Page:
Virtual Simulation to Improve Medication Administration: Does it Work? (Presented by Denise Campbell DNP and Carman Turkelson DNP): Medication errors (ME) are among the most common preventable adverse events in health care. Medication administration (MA) is integrated throughout nursing programs; however, it remains one of the most difficult skills for students to master. An error with any step in this process may have unintended, serious, and even life threatening consequences. Use of an innovative combination of teaching strategies including virtual SBEs to expose nursing students to the repeated experiences of correctly administering medications proved to be highly valuable. Students indicated they had gained a deeper understanding and improved confidence in MA which will impact their performance as future nurses.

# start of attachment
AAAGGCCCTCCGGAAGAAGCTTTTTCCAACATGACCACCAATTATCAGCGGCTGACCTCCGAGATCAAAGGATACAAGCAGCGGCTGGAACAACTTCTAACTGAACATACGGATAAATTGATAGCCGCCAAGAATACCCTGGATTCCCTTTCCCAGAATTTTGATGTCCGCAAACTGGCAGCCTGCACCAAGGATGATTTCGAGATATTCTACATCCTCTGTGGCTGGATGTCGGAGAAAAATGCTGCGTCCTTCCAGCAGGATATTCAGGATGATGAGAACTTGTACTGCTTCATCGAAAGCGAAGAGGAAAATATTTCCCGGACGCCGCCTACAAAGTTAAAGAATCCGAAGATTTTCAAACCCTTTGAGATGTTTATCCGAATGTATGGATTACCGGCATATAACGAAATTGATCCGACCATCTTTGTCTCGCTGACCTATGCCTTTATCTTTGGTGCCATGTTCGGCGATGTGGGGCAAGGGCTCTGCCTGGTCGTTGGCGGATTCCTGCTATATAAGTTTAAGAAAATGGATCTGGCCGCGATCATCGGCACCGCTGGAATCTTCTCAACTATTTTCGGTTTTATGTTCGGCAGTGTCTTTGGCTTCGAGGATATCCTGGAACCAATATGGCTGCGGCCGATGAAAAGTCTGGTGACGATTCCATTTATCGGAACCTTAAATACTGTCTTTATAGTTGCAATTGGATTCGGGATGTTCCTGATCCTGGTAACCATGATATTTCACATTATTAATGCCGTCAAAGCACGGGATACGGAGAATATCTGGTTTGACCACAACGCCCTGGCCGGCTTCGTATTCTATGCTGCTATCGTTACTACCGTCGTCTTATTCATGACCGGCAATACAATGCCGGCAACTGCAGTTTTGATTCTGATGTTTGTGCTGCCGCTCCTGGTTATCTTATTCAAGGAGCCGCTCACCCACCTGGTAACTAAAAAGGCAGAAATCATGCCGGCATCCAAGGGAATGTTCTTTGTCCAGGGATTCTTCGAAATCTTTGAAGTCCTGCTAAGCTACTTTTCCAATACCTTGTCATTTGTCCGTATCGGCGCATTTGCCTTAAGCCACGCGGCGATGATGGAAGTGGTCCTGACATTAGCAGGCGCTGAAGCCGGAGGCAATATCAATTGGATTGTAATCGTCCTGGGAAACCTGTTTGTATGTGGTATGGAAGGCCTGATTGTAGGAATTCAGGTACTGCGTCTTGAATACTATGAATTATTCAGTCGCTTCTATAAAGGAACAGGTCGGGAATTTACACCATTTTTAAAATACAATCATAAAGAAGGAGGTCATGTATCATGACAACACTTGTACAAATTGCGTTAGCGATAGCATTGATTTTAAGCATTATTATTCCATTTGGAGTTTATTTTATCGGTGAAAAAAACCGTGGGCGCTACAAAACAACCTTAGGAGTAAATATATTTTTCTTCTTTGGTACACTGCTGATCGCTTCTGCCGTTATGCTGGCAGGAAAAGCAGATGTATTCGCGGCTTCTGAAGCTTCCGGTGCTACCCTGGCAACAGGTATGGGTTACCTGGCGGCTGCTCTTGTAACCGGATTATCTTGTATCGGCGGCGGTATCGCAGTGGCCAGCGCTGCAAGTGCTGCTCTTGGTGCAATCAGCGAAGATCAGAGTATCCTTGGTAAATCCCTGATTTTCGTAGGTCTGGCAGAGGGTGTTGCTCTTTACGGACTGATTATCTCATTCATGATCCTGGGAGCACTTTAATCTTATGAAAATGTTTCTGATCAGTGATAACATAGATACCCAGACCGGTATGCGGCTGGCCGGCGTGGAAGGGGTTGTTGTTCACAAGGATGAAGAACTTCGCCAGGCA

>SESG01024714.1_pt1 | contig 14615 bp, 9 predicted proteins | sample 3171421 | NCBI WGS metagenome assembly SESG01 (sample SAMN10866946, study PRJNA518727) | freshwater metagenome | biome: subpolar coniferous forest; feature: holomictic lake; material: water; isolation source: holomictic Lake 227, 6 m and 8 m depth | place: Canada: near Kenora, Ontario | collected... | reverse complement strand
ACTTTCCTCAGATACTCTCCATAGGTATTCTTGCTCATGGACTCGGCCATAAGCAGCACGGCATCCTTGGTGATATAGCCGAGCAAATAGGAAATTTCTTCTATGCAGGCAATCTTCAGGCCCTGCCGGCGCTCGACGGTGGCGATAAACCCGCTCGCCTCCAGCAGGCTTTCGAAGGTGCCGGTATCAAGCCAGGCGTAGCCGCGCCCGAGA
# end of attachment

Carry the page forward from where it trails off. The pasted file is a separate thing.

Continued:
Friday morning’s plenary by Laura Gonzalez, PhD, INACSL President-Elect, Teresa Gore, PhD, Endorsement Program Lead and Penni Watts, PhD, INACSL Standards Committee, focused on the launch of the new INACSL Endorsement Program, which will recognize simulation programs that can demonstrate an effective use of four of INACSL’s Healthcare Simulation Standards of Bests Practice during simulated experiences including: prebriefing, facilitation, debriefing and integrity. Already piloted by 11 programs, the audience was able to learn more about this new recognition program and the required assessment process — which compliments the certification and accreditation programs of other non-profit organizations such as SSH and SESAM. The presenters shared how simulation programs will perform a SOAR (Strengths, Opportunities, Aspirations, Results) assessment and determine level of readiness and/practice gaps in their program, when aligned with endorsement criteria.